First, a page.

You have submitted for my opinion the following request: "Will you kindly give me your opinion as to whether the bonds of the Portland Terminal Company will be legal investments for Massachusetts savings banks, if in proper form."
While your question is a broad one, from the correspondence and memoranda accompanying your letter I assume that the specific point of inquiry is whether or not the bonds of the Portland Terminal Company would be legal investments for Massachusetts savings banks, or, in other words, whether the Portland Terminal Company is to be considered as a railroad, under the
provisions of St. 1908, c. 590, § 68, cl. 3, subdivision c, as amended by St. 1909, c. 491, § 8, which, in substance, provides that deposits in savings banks, and the income derived therefrom, shall be invested only as follows:
c. In the first mortgage bonds or assumed first mortgage bonds or in the bonds secured by a refunding mortgage as described in paragraphs (3) or (4) of subdivision g, of a railroad corporation incorporated in any of the New England states, the railroad of which is located wholly or in part therein, which have been guaranteed as to principal and interest by a railroad corporation described in subdivisions a or b which is in possession of and is operating its own road.
Said company was incorporated under the laws of Maine, by chapter 96 of the Acts of 1887, entitled "An Act providing for a Union Railway Station at Portland." Section 1 of that act named the incorporators and provided that the corporation should be authorized "to erect, maintain, manage and govern a union railway station in Portland, for passengers, with convenient approaches, tracks, round houses, car sheds, signal towers and all other convenient and usual appurtenances of union railway stations; and for those purposes (was) authorized to purchase, lease or otherwise obtain the right to occupy so much as may be convenient therefor, of the tracks and road-bed of any railroad company, with the consent of the company owning or controlling such tracks or road-bed, and also to acquire, hold and dispose of all such lands and buildings and other property, real or personal, as may be convenient for the purposes aforesaid." By section 2 a provision was made for such rules and regulations for the government of such union station and its grounds and approaches as might be consistent with the laws of the State of Maine and the ordinances of the city of Portland. This section also contained a provision that any railroad entering Portland might have the common use of the station. In section 4 it was provided that any railroad company whose tracks had entered or might thereafter enter the city of Portland should have the lawful right to purchase, hold and dispose of shares in the capital stock or bonds, scrip or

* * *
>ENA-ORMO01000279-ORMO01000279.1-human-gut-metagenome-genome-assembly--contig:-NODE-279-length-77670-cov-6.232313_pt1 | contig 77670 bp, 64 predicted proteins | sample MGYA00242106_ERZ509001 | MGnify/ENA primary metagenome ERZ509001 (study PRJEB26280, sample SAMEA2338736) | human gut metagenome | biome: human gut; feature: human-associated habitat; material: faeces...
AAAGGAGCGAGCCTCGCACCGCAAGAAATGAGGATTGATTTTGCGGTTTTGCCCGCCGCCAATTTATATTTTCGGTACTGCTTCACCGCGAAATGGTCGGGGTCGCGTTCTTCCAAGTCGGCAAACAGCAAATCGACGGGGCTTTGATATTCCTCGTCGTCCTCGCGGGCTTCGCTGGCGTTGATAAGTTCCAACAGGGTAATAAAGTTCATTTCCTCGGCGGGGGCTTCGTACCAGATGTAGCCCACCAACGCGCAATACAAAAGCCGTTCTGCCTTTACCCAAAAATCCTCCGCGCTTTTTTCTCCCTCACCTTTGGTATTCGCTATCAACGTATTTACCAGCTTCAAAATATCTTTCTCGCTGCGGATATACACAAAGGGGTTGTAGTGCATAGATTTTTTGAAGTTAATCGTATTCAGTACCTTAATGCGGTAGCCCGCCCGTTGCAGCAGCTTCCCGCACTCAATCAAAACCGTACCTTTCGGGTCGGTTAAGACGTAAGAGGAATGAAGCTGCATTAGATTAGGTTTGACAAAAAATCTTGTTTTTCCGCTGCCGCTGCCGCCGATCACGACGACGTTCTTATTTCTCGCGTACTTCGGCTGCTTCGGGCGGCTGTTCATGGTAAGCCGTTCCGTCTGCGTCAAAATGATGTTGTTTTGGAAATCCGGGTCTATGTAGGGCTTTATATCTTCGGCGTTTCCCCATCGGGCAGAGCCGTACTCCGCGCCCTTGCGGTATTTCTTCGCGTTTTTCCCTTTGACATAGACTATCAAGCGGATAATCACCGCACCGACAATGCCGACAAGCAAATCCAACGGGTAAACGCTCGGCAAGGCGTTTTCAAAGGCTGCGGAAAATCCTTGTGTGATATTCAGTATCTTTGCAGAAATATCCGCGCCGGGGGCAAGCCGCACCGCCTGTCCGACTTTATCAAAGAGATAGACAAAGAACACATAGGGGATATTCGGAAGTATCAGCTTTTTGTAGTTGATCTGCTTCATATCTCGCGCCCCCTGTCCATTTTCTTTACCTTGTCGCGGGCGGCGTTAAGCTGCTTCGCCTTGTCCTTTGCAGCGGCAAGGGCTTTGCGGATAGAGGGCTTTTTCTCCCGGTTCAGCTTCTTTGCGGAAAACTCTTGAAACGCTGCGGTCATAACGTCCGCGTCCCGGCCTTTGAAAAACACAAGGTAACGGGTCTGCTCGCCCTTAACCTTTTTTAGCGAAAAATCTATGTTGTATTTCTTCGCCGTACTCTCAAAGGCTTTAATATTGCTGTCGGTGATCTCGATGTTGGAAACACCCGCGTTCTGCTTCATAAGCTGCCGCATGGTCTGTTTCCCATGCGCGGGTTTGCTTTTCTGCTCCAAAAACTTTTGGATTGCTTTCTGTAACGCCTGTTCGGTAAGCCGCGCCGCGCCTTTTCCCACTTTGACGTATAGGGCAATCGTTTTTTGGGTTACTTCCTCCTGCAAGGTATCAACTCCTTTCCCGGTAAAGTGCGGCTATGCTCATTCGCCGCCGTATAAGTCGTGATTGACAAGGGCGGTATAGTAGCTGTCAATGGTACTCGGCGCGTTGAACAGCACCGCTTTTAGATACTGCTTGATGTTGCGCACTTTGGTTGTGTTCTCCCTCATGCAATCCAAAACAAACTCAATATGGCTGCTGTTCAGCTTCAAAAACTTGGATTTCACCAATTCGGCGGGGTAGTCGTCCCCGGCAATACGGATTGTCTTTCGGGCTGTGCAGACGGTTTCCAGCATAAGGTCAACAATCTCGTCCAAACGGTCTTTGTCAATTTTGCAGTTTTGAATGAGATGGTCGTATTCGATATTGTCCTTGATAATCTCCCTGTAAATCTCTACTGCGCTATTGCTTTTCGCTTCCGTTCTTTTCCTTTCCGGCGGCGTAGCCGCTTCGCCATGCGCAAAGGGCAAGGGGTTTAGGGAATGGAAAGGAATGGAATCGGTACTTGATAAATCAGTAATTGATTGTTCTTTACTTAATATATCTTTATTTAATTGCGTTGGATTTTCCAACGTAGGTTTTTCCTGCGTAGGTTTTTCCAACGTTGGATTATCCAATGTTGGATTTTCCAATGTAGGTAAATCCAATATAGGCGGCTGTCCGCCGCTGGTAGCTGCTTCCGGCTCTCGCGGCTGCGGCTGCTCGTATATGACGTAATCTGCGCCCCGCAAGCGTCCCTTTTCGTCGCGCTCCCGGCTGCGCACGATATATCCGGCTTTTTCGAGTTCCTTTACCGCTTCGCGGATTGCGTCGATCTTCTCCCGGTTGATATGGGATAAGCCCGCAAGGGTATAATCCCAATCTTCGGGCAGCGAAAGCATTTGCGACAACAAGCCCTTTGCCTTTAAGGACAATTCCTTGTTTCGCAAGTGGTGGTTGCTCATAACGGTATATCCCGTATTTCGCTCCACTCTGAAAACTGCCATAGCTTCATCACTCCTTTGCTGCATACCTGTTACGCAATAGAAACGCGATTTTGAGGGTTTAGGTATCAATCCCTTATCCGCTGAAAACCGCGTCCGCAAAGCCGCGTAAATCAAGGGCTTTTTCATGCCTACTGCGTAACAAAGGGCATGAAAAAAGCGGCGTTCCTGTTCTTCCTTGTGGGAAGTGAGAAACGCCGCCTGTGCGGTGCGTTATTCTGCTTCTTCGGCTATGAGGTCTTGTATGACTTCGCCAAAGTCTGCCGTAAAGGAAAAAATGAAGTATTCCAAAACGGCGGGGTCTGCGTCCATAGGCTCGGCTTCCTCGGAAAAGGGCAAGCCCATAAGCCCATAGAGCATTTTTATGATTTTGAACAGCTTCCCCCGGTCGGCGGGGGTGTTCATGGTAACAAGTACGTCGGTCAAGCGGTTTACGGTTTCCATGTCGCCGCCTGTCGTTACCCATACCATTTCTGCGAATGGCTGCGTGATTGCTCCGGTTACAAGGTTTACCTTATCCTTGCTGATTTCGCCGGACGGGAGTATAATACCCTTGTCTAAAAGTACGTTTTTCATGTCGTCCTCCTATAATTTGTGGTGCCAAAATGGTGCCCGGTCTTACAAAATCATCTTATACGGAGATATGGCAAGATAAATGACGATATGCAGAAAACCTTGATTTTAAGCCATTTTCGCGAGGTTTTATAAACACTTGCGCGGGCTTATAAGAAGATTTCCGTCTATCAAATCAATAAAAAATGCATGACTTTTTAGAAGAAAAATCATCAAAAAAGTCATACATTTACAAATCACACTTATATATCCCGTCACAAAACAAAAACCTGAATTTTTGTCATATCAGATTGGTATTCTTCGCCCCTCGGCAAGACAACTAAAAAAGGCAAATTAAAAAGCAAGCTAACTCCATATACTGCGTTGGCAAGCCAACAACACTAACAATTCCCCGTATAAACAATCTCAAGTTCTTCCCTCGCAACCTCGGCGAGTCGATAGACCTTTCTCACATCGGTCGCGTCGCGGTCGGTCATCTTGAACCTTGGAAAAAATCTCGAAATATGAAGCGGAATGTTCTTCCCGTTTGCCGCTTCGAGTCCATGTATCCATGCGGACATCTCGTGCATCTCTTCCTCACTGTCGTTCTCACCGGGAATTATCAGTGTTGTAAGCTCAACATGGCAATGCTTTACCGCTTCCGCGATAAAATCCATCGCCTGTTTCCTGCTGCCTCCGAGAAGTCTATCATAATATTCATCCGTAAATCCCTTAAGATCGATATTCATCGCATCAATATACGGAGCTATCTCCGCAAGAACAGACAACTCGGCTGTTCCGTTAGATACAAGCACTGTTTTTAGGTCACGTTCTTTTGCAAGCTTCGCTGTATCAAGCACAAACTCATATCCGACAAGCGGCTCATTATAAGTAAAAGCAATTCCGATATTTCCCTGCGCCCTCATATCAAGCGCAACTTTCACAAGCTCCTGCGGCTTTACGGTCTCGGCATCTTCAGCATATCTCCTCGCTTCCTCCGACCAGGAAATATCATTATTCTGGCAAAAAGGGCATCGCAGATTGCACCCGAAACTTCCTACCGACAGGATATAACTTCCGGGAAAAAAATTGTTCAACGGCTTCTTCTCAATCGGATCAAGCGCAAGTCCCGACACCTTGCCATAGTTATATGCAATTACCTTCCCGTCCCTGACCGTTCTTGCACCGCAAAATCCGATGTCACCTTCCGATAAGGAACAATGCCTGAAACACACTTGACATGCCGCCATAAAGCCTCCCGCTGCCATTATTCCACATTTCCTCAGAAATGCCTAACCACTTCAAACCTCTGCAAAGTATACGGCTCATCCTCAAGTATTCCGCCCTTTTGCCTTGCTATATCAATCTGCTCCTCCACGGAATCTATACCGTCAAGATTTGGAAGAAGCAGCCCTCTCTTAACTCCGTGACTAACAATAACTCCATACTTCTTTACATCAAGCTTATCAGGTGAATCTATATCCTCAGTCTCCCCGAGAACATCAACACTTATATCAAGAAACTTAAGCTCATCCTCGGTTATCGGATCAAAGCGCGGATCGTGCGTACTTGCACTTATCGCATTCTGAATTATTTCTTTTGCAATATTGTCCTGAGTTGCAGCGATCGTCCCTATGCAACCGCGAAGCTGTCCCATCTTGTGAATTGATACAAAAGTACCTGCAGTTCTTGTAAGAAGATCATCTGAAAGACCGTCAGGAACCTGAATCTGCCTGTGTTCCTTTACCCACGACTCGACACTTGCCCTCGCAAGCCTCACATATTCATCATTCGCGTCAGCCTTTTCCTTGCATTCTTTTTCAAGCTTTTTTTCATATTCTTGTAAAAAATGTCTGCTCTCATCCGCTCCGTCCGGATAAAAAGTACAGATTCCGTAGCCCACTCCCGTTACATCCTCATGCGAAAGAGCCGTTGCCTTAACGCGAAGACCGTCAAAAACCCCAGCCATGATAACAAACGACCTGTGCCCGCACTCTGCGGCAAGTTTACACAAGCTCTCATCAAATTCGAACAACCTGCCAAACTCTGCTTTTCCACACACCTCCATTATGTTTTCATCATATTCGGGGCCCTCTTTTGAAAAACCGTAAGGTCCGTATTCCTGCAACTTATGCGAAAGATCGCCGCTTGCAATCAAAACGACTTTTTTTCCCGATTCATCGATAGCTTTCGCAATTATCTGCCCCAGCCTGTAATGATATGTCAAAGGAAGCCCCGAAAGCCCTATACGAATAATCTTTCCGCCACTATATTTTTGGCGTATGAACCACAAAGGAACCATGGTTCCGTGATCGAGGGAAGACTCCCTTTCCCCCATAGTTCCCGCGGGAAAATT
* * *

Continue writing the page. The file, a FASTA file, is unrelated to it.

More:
other negotiable promises issued by the Union Railway Station Company, "or guaranty to other purchasers or holders thereof, the payment of said bonds, scrip, or other promises or any part thereof."
This chapter was amended during the present year by chapter 189 of the laws of the State of Maine for 1911, by which the name of the corporation was changed to the Portland Terminal Company. By section 2 it was provided that the railroad terminal created by the act should include within its limits any or all the properties of the Union Railway Station Company, the Boston & Maine Railroad, the Maine Central Railroad Company, the leasehold interests of the Maine Central Railroad as lessee of the Portland & Ogdensburg and of the Portland & Rumford Falls Railroad, situated in the cities of Portland, South Portland or Westbrook; and any or all the properties in such cities of any other railroad company using the terminal facilities under agreement with the terminal corporation. Section 3 was as follows:
For the establishment, maintenance, operation and development of such railroad terminal, and for the regulation of railroad business, passenger, freight and express, within its limits, the Portland Terminal Company may acquire by contract, purchase or lease from the Boston & Maine Railroad and the Maine Central Railroad Company, or from any other railroad company using or desiring to use said terminal, all or any part of the railroad franchises, rights or properties within the limits of said terminal, including lands, rights of way, tracks, road-beds, bridges, wharves, water rights, round-houses, railroad repair shops, stations, or other buildings; and all title to the same or any interests therein, or any right of exercise or operation thereof or to manage the same, within the limits aforesaid; nothing herein contained, however, shall authorize the Portland Terminal Company to acquire or to renew the use of the abandoned railroad location from Woodfords to the junction with the belt line, so called, running from the foot of Preble street to the Union station in Portland. The tracks on said abandoned location and Pitt street bridge, so called, over the same to be removed by the Boston & Maine Railroad at its own expense within three months after this act takes effect.
Within the limits of said terminal for the purpose of making changes and improvements therein and for all the purposes of its charter, the terminal company shall have the same powers of eminent domain as said railroad companies have by law; damages for real estate taken by